GOOD food is more than just macronutrients and flavours. It is something that nourishes our emotional wellbeing and connects us to our identity, our community and to Mother Earth. In these 3 stories from our global Slow Food network, you’ll hear about various aspects of GOOD food and how it brings taste, local culture and social change together.

Gísli Matthías Auðunsson (Iceland)

I can’t say I have a favorite dish. I love and choose my ingredients and recipes with a sense of belonging. For me, a food is good when it’s unique. True luxury is being able to eat something that only exists in that place and at that time of the year. I’m not really interested in expensive foods that you can find all over the world.

Food is culture, an important part of our history, identity, consciousness. If we were to lose our gastronomic tradition, we’d be giving up on a part of ourselves. A good food, sure, is a delicious food that satisfies our senses, but to be good has to have meaning. It’s good if it doesn’t damage nature, if it’s seasonal, if (and only if) it respects both consumers and producers.

My name is Gísli Matthías Auðunsson, I’m a cook living and working in Heimaey, a small island of herders and fishers to the south of Iceland, in the remote Vestmannaeyjar archipelago. Here, perhaps more than elsewhere, nature has a profound impact on our daily lives. We’re surrounded by the sea: it’s natural to use its fruits in the kitchen. For example, dulse seaweed, called söl in Icelandic, a red seaweed with a salty, spicy flavor, which is little known and underrated. Another food that represents Iceland and in particular this archipelago is harðfiskur, a fish dried in the winter winds: it’s hung up in special huts, protected from the snow but open to the wind. We eat it with bread and butter, a simple dish with a long history. I have a lot of respect for the sea and its fruits; we eat the whole fish, there’s a recipe for every part.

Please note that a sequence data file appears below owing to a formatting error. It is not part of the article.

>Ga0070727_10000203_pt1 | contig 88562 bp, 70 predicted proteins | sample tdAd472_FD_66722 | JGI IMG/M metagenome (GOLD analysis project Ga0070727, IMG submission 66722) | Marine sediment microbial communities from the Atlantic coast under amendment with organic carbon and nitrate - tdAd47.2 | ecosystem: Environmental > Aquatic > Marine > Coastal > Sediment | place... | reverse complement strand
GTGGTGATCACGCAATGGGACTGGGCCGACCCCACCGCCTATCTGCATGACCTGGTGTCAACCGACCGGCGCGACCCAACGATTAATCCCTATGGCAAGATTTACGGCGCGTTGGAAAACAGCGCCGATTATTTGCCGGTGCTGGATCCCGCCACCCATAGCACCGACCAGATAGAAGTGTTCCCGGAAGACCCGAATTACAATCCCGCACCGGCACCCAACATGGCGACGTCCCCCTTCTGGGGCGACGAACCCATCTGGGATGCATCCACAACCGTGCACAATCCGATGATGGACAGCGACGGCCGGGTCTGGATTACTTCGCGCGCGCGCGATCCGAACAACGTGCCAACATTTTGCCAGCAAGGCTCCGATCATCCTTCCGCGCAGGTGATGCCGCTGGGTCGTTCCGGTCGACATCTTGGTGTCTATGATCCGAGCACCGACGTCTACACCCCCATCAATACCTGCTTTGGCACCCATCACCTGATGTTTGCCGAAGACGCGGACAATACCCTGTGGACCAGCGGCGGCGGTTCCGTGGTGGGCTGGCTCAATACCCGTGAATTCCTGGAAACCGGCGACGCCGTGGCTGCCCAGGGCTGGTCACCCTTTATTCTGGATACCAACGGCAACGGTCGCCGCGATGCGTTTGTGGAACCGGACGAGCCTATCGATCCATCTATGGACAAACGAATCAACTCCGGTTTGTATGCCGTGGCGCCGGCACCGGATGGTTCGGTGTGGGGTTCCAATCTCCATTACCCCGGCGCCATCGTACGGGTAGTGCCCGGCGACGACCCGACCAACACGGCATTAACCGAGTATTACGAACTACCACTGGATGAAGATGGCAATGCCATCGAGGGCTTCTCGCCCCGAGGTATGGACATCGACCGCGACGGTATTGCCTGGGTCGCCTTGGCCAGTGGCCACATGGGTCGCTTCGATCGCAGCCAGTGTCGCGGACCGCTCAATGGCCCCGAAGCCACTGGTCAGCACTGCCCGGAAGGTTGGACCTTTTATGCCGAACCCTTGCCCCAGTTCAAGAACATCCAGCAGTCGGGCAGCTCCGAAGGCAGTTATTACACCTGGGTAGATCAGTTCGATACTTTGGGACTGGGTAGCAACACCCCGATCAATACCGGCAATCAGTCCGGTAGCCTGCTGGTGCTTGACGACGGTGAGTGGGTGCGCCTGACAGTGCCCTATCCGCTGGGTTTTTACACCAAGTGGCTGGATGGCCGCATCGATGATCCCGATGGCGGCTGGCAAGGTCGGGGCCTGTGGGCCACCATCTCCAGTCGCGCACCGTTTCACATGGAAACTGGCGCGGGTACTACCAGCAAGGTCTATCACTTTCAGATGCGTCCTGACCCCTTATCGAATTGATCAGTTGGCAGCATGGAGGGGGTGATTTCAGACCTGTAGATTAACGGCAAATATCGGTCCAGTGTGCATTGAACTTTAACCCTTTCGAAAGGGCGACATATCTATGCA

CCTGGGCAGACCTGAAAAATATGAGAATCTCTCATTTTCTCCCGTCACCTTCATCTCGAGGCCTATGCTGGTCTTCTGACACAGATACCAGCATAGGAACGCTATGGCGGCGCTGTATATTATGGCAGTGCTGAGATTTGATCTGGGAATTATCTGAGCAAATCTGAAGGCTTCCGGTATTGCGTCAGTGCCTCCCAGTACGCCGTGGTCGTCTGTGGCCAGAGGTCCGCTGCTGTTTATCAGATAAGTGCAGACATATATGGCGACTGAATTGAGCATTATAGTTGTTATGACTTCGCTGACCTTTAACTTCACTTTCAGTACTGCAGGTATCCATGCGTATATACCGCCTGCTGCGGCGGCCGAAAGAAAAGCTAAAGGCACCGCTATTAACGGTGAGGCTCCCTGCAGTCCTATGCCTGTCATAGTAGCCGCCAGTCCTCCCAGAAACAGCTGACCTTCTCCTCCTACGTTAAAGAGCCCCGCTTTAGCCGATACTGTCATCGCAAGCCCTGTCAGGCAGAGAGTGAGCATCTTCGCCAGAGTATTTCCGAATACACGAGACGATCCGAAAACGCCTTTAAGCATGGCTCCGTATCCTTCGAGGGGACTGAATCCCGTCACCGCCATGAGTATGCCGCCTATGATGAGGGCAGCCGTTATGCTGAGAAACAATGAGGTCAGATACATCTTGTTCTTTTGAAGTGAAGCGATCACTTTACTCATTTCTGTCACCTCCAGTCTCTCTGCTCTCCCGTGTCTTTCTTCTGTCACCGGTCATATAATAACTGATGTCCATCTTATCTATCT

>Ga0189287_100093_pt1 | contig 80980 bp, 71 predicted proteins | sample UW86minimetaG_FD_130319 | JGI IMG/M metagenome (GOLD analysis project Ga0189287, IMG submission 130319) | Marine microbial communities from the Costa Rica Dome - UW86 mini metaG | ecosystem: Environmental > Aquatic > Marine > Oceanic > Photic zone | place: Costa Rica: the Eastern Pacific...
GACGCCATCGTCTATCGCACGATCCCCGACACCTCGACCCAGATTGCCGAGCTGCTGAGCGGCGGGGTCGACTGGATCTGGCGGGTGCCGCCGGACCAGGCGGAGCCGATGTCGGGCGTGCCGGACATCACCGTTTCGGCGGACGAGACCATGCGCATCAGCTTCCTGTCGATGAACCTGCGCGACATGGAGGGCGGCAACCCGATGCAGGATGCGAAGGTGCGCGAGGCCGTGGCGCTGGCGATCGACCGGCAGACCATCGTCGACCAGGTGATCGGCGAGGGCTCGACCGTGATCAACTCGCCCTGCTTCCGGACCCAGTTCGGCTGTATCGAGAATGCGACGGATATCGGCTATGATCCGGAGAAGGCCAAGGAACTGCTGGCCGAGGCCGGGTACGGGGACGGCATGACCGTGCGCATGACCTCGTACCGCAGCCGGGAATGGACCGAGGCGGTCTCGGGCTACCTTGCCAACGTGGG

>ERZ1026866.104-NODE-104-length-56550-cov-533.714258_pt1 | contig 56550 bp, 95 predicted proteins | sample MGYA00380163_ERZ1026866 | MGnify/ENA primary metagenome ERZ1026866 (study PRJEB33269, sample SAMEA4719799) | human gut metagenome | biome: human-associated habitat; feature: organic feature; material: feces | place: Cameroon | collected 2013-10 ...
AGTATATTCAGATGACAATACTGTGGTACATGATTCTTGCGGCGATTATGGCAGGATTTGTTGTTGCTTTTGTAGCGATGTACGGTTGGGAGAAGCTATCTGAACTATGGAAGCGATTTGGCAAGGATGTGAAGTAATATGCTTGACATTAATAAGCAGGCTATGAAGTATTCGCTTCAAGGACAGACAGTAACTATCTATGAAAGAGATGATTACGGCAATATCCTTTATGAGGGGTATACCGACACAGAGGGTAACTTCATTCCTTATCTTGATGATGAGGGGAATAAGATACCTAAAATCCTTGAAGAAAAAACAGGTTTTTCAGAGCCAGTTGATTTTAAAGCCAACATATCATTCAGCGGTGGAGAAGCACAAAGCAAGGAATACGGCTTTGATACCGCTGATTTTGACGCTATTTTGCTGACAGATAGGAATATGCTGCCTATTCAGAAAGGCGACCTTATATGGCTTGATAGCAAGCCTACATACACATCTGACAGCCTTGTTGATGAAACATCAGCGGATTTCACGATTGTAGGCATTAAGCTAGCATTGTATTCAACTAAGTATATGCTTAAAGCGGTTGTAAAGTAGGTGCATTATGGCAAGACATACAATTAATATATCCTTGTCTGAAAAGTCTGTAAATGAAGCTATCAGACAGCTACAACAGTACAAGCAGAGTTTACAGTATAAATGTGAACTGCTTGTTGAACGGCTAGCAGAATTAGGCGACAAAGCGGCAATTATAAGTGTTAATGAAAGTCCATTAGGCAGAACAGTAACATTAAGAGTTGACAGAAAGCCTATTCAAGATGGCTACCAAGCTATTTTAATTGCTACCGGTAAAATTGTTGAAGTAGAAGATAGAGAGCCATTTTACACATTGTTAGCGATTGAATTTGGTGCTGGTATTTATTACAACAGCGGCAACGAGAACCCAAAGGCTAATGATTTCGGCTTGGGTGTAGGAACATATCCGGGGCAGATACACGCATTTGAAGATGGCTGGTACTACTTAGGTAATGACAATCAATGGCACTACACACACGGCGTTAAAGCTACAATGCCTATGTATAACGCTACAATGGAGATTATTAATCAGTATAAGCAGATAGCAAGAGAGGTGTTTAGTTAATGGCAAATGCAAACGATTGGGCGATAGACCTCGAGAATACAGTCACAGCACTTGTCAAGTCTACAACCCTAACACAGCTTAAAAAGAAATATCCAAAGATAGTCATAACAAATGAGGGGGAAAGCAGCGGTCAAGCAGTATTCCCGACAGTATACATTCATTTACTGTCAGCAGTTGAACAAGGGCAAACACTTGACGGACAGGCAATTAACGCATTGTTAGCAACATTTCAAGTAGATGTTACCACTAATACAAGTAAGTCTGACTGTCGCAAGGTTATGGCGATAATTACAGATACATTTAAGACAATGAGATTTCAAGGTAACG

Anyone who comes here will taste strictly local and seasonal products; they certainly won’t find caviar or truffles, or other “luxury” foods. Because they can be bought anywhere in the world, but it’s only here that you can taste the skin or the head of a codfish frosted with honey and wild herbs, or our seaweed that I harvest in the summer personally and leave to dry in the sun. My menu speaks of Iceland and it’s connected to my small island. It changes every week: the availability of ingredients dictates the menu, not vice versa. We make great use of wild herbs; I’ve learned to know them well. When we opened the restaurant we gathered four or five types of aromatic herbs to use in our kitchen; today we use at least 50. Over time we’ve learned what grows on the island and then, gathered stories and recipes that detail the use of each herb, which are all known to be medicinal. I’ve learnt by doing. Yes, I’ve attended a cooking school, but at school you don’t learn local traditions. And I’d like to learn more about our culinary traditions.

I don’t think it makes much sense that in our cooking schools we learn about French cuisine, for example, but not our own. There’s nothing wrong with learning the techniques and the histories of great international cuisines, of course. But you can learn this in every corner of the world. Nobody will tell the story – if not we ourselves – of the story of Icelandic gastronomy. And that’s what I try to do every day.”

More about Gísli’s work at: